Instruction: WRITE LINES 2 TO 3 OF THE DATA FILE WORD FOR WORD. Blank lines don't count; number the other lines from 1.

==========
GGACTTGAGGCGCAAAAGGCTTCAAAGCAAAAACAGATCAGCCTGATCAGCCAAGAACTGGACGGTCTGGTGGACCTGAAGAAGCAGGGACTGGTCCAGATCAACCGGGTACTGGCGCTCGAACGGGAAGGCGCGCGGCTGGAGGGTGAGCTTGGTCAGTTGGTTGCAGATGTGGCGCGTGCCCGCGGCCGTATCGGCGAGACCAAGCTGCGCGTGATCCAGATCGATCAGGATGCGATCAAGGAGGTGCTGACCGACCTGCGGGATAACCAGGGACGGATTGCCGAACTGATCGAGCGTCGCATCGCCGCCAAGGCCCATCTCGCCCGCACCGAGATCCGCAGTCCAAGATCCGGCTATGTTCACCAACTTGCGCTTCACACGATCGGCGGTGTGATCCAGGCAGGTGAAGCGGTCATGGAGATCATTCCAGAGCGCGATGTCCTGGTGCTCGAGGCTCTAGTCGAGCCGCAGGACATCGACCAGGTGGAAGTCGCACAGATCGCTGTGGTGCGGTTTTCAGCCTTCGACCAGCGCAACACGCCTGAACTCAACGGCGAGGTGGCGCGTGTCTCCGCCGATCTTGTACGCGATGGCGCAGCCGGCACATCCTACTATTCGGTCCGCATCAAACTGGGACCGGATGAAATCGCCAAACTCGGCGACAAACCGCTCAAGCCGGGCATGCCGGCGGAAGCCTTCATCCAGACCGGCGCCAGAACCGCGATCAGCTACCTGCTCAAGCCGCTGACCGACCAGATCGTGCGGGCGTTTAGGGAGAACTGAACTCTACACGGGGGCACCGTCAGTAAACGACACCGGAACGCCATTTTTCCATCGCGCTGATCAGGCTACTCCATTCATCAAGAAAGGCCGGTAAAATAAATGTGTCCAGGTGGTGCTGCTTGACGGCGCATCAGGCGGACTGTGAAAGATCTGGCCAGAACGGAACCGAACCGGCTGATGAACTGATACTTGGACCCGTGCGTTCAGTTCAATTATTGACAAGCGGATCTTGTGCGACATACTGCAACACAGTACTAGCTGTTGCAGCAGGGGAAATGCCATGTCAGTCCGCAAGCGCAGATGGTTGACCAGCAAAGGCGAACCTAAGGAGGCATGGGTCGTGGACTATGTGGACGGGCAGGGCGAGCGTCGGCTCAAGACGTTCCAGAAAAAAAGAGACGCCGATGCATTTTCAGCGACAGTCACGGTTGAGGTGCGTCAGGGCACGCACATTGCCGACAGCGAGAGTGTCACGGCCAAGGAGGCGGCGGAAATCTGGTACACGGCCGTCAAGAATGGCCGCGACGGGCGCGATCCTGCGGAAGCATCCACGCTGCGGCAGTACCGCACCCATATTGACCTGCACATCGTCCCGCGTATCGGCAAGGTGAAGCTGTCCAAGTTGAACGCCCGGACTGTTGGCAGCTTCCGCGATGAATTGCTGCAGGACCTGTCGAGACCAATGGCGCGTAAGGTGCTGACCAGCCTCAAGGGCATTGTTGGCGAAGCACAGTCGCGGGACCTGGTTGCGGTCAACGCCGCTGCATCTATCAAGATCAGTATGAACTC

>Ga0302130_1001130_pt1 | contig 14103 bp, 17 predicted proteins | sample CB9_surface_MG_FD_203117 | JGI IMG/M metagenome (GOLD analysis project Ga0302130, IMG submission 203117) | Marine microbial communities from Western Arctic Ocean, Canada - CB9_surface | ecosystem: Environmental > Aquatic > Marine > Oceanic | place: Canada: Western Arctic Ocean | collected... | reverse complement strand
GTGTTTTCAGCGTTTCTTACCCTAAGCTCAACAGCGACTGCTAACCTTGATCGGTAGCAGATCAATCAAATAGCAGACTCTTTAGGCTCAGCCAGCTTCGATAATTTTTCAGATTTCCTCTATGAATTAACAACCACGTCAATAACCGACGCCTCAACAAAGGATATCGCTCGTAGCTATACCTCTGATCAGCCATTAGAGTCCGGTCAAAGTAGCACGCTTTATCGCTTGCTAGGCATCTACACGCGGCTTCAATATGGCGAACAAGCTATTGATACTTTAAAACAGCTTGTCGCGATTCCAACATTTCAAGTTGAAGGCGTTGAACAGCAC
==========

>Ga0302130_1001130_pt1 | contig 14103 bp, 17 predicted proteins | sample CB9_surface_MG_FD_203117 | JGI IMG/M metagenome (GOLD analysis project Ga0302130, IMG submission 203117) | Marine microbial communities from Western Arctic Ocean, Canada - CB9_surface | ecosystem: Environmental > Aquatic > Marine > Oceanic | place: Canada: Western Arctic Ocean | collected... | reverse complement strand
GTGTTTTCAGCGTTTCTTACCCTAAGCTCAACAGCGACTGCTAACCTTGATCGGTAGCAGATCAATCAAATAGCAGACTCTTTAGGCTCAGCCAGCTTCGATAATTTTTCAGATTTCCTCTATGAATTAACAACCACGTCAATAACCGACGCCTCAACAAAGGATATCGCTCGTAGCTATACCTCTGATCAGCCATTAGAGTCCGGTCAAAGTAGCACGCTTTATCGCTTGCTAGGCATCTACACGCGGCTTCAATATGGCGAACAAGCTATTGATACTTTAAAACAGCTTGTCGCGATTCCAACATTTCAAGTTGAAGGCGTTGAACAGCAC